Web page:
So, I think in that case you might be in a worse position. I don't know a lot about the ST series, but my vague understanding is that most models are at heart 68000 machines, even to some degree most of the models that shipped with bigger CPUs. (IE, in terms of bus layout and signals I think a "Falcon" is basically just an ST with a CPU upgrade built into it.) I suspect you'd have a difficult time adapting *any* 32 bit PDS card to it. Might have better luck with LC cards, but the IO/memory mapping is still likely to be wrong enough that you'd be better off starting from scratch.

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    Quote Originally Posted by Unknown_K View Post
    I think all the LC PDS slots are compatible.
    Like with all Apple slots, not really.

    The Macintosh LC and LC II had a 96 pin PDS slot, which every other system based on these two designs also used. The Macintosh LC III and III+ had a 110 pin PDS slot. The reason for the extra pins is because the bus width was doubled from the crippled 16 bit to the full 32 bit bus the 68030 was designed for and the PDS slot needed the extra pins for 32 bit support.

    PDS cards designed for the 110 pin "extended" PDS slot will not work on the older 96 pin slots and while the 110 pin slot was designed to be backwards compatible with 96 pin PDS devices, compatibility varied by manufacturer.

    If you have an LC III or III+, you'd want to find 110 pin PDS cards because they're a whole lot faster.

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    I had thought I had a line on Radius Pivot monitors, but it may not pan out. So the point is moot at this point. Glad to see so many knowledgeable Mac psychos though.

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    Quote Originally Posted by GiGaBiTe View Post
    PDS cards designed for the 110 pin "extended" PDS slot will not work on the older 96 pin slots and while the 110 pin slot was designed to be backwards compatible with 96 pin PDS devices, compatibility varied by manufacturer.
    I have a Sonnet Presto Plus accelerator that's 110 pin, but it's designed specifically to work with 96 pin as well. Compatible with the LC through the LC III. I never thought to compare speed between my LC and LC III, and it's peaked my curiosity. Unfortunately I don't have an LC III anymore. I wonder if the extra pins would mean faster ethernet performance on the LC III. Would be hard to benchmark since the LC III also had a 32-bit bus and wasn't crippled like the LC.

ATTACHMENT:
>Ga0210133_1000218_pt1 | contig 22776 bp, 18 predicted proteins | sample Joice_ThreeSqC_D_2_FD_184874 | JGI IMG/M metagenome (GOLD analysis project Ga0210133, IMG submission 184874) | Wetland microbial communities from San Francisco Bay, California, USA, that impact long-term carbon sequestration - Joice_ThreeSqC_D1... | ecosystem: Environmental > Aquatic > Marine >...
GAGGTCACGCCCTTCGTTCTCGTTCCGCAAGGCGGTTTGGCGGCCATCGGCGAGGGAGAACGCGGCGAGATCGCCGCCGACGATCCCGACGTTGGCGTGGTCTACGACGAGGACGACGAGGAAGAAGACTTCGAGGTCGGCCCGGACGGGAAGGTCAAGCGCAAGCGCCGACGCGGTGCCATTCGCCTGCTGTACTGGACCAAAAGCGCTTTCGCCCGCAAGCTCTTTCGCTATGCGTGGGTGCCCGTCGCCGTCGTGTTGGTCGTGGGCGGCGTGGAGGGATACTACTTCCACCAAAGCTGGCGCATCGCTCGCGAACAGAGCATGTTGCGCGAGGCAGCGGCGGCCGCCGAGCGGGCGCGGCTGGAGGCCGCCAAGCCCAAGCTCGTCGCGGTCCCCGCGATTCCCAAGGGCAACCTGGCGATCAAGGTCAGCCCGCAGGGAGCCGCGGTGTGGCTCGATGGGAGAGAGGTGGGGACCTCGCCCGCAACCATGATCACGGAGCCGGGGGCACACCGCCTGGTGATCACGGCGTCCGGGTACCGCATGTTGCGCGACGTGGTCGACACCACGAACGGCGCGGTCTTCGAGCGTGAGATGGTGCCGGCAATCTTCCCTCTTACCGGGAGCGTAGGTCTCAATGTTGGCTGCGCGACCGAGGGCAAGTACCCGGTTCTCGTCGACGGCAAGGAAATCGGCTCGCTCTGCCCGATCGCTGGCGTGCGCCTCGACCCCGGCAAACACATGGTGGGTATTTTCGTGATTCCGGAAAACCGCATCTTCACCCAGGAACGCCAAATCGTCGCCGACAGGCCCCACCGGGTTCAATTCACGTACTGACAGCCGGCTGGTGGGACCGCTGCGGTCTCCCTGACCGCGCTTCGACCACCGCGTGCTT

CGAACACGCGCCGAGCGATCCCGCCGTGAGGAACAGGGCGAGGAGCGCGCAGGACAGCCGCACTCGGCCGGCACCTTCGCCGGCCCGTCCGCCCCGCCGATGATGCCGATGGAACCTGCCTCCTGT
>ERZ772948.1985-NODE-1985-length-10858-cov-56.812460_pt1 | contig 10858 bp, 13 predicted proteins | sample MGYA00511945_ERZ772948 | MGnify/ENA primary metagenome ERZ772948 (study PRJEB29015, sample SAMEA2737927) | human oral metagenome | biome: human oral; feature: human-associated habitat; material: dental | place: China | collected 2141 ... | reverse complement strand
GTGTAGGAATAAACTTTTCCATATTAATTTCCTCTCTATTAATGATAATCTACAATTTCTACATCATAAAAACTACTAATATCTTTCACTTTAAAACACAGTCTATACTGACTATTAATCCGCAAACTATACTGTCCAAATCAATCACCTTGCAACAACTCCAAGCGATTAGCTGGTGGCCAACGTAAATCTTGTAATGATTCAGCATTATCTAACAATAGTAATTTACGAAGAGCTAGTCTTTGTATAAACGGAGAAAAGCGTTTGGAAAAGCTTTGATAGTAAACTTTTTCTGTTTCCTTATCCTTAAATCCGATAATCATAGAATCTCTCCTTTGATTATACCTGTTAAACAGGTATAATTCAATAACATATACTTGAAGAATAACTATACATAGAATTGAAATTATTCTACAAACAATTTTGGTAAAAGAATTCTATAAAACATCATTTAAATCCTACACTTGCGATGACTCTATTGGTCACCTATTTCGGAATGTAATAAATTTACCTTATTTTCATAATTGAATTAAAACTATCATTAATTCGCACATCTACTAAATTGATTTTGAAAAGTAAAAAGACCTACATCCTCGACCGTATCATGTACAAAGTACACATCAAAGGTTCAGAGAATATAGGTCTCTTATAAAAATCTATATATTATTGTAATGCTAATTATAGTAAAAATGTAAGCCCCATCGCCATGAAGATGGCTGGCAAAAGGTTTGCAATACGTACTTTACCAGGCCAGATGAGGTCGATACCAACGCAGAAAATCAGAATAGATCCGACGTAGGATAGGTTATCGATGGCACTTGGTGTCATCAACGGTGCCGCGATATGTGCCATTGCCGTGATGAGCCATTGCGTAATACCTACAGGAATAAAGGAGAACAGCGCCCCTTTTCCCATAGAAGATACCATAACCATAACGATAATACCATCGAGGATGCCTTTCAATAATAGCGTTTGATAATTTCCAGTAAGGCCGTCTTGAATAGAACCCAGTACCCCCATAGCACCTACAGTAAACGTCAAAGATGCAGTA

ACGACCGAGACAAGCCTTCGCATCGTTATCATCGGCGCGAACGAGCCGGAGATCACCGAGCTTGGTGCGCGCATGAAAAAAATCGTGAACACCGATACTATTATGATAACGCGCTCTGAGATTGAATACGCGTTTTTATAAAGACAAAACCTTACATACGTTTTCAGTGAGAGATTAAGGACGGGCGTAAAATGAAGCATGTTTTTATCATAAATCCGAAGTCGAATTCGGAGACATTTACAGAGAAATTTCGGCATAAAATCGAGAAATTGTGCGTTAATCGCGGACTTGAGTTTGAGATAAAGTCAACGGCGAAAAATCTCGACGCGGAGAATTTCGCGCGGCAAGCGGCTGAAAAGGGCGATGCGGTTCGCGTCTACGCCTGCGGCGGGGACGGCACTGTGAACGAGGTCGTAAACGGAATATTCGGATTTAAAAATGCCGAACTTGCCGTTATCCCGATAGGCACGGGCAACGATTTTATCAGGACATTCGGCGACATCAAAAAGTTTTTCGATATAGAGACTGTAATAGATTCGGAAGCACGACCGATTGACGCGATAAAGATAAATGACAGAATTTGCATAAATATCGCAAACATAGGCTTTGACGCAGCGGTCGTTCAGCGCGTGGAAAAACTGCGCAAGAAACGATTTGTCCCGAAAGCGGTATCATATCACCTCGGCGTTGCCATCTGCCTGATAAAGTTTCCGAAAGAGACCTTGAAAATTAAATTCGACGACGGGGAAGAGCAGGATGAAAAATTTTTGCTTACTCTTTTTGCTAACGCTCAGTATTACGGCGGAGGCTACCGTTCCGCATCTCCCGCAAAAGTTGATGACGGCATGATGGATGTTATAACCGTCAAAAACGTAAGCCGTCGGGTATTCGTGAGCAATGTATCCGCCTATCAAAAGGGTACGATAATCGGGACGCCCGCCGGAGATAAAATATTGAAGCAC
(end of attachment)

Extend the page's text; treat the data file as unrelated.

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    Quote Originally Posted by olePigeon View Post
    I have a Sonnet Presto Plus accelerator that's 110 pin, but it's designed specifically to work with 96 pin as well. Compatible with the LC through the LC III. I never thought to compare speed between my LC and LC III, and it's peaked my curiosity. Unfortunately I don't have an LC III anymore. I wonder if the extra pins would mean faster ethernet performance on the LC III. Would be hard to benchmark since the LC III also had a 32-bit bus and wasn't crippled like the LC.
    The Presto Plus has RAM onboard so I don't think processing would be any slower unless it has to use the motherboard RAM. LC SCSI and Video is slow enough that 16/32 bit interface doesn't make a difference.
    What I collect: 68K/Early PPC Mac, DOS/Win 3.1 era machines, Amiga/ST, C64/128
    Nubus/ISA/VLB/MCA/EISA cards of all types
    Boxed apps and games for the above systems
    Analog video capture cards/software and complete systems